This rescuing behavior goes on as they get older, we don’t allow our children to feel the natural consequences of their own behavior. The problems are different but the learning still needs to happen. These hard times teach a child to develop perseverance, resilience and courage. 

 Parents may think that when a child fails, looses or is turned down that this will hurt their self esteem. But children will soon learn that life is not always fair and they are going to be faced with challenges and the child who is successful at pushing through these adverse situations will develop a true positive self esteem.

How can we help our children when they are faced with a challenge? We can acknowledge that it is hard, empathy goes a long way, but we can follow this by being an encourager and maintaining a positive outlook. This will help them keep moving forward even though it may be difficult. It is very easy to get caught up in the self pity, unfairness of life, or ‘why me?’. As parents we can guide our children out of that unhealthy mind set, teaching them to let go of self-defeating and unproductive thoughts and get down to the business of dealing with what’s before them. Parents who use strategies like these can change a child’s outlook and help their child develop determination, persistence and problem-solving skills.

 I feel this quote is appropriate, “Success seems to be largely a matter of hanging on after others have let go.” -William Feather

We can teach our children to hang on, to not give up and to learn from their mistakes. This will also develop in them strong character. So don’t rescue your children from adversity but support them as they walk through it.

 Written by Lisa Strong


Grandma Was On to Something

Grandma Was On To Something

Building character, you don’t hear many people talk about this these days, it sounds like something my grandmother would have said. As a parent, building character in your child is one of your primary challenges and responsibilities. What exactly does that mean? What is character?

 Oxford dictionary defines character as; The mental and moral qualities distinctive to an individual 

 We may think of character qualities like; honesty, integrity, kindness, humility, compassion, respect, teamwork and perseverance. This is just a few and the ones that are important to you may be different and they will reflect your values and your own character. So how do we teach these character traits to our children.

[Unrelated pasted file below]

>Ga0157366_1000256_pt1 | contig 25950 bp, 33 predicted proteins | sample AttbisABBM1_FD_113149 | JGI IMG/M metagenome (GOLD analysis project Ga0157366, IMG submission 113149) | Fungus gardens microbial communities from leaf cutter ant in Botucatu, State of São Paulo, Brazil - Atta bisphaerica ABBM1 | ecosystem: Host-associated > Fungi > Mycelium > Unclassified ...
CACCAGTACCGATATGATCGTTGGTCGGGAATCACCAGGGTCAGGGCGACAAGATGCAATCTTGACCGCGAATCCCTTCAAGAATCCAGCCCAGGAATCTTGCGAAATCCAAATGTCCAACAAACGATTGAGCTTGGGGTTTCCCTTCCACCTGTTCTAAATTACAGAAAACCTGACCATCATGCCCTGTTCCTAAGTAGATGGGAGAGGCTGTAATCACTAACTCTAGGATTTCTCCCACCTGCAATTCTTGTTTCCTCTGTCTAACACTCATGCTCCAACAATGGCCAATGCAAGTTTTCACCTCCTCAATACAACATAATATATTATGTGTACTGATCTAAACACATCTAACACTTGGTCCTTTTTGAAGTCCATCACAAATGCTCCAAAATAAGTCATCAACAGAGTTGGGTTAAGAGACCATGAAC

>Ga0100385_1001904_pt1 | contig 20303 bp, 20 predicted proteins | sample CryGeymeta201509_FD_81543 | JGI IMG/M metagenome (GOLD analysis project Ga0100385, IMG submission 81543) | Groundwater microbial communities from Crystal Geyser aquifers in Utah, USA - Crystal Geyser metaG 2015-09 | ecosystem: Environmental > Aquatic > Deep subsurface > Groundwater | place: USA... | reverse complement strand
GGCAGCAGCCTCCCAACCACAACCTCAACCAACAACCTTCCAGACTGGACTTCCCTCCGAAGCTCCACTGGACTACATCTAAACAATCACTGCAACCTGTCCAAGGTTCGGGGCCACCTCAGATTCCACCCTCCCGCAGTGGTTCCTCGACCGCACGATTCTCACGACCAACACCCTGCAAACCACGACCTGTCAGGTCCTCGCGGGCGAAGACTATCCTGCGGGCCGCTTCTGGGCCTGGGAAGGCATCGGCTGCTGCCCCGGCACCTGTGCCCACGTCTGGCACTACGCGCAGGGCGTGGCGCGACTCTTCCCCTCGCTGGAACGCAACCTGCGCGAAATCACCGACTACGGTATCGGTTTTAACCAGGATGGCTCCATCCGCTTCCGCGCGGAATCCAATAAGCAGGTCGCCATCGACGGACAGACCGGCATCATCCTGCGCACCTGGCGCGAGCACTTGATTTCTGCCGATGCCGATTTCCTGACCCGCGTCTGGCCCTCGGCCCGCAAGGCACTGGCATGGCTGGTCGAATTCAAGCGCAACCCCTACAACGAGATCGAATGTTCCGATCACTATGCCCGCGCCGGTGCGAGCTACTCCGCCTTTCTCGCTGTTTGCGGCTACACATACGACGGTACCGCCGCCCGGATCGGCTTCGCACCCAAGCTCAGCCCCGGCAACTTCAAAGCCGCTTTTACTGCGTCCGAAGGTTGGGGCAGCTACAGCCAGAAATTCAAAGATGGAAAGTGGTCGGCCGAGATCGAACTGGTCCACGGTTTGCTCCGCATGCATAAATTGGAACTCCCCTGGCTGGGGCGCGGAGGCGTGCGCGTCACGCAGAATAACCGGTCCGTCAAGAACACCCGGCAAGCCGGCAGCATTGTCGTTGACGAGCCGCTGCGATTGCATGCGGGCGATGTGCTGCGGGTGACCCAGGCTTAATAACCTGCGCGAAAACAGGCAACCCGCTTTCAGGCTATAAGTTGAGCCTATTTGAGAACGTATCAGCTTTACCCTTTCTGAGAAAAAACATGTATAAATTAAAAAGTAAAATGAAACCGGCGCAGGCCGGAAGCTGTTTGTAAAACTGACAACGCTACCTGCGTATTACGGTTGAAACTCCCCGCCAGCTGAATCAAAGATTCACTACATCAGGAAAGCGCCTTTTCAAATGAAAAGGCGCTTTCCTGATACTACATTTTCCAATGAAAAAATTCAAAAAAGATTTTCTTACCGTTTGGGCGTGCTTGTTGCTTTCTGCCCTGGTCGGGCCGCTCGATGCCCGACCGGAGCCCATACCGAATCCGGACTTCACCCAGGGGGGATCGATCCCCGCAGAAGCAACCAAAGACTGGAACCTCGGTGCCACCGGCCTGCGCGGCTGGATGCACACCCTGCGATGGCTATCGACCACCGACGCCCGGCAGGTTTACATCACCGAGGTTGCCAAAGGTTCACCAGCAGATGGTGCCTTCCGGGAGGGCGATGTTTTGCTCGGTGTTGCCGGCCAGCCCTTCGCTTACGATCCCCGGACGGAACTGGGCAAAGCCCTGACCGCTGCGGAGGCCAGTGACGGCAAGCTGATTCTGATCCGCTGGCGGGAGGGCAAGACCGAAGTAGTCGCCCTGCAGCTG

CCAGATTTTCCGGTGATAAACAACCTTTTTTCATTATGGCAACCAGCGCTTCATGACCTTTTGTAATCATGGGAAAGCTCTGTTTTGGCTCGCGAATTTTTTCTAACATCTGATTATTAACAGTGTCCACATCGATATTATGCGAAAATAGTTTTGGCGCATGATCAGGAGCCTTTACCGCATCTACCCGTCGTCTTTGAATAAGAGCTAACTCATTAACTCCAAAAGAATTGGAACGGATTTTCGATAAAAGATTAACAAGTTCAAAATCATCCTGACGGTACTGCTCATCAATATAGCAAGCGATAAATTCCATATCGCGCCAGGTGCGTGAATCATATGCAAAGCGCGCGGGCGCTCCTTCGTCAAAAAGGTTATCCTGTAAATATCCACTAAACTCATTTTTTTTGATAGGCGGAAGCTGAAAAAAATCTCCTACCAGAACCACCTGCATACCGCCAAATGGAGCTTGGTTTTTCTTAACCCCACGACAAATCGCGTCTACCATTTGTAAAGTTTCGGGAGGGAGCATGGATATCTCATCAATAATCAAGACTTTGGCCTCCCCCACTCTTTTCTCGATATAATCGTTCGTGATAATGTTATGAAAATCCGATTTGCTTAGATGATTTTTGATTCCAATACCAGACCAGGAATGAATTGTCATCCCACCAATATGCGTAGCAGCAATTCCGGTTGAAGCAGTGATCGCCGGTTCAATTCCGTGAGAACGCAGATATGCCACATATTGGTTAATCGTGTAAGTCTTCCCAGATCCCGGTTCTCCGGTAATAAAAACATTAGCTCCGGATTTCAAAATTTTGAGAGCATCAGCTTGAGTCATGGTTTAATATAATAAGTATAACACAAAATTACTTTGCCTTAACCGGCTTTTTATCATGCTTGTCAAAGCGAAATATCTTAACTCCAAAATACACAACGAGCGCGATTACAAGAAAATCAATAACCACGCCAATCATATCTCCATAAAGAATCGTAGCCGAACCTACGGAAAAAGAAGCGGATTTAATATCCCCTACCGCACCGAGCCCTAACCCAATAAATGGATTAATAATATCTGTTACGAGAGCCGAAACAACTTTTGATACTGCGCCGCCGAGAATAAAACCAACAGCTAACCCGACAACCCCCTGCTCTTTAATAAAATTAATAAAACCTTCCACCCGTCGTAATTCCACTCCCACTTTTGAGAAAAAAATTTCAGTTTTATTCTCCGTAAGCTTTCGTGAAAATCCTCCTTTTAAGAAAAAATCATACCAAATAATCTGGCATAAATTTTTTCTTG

Your parents may have told you a story of how they took something from the convenience store and grandma found out and made them return it to the store owner and apologize. This is one way to show your child the importance of honesty.

 I would say that the most important teaching tool is through example. Children are watching you and learning from how you act. Are you complaining or having a positive attitude? Do you cut corners or do a thorough job? Do they see you keeping your word or making excuses? Do you push through hard times or give up? When they see you behave in a way that is consistent with how you are telling them to behave then they are more likely to listen. 

 Another way of encouraging character building is by praising them when you see them act in ways consistent with what you are teaching. We often praise for a particular outcome but the outcome is not always the important thing. How did the child get to that outcome? When your children act in ways that exemplify one of these character traits then praise them for it and be specific.  If you see them telling the truth even though they may get punished, praise them. If they worked really hard  their team didn’t win, still praise them. If you see them being kind or fair or positive in a challenging moment, show them that you see that and that you are proud. This will put the focus on the behavior and not the outcome.

 Children will also start looking for character qualities in others. Use “teachable moments”. As you watch TV or movies you can use the opportunity to discuss these qualities or lack of them in the characters on the screen. Children’s questions and comments about what they are seeing offer parents important insights into their child’s thoughts, beliefs and concerns. Also when you are out and you are interacting with others there are many situations that can be used to teach these valuable lessons about responsibility, empathy, kindness and compassion.

 Don’t ignore this very important aspect of parenting. It takes work but the person your child becomes will more likely be happier in themselves and someone the rest of us can admire and enjoy.

Written by Lisa Strong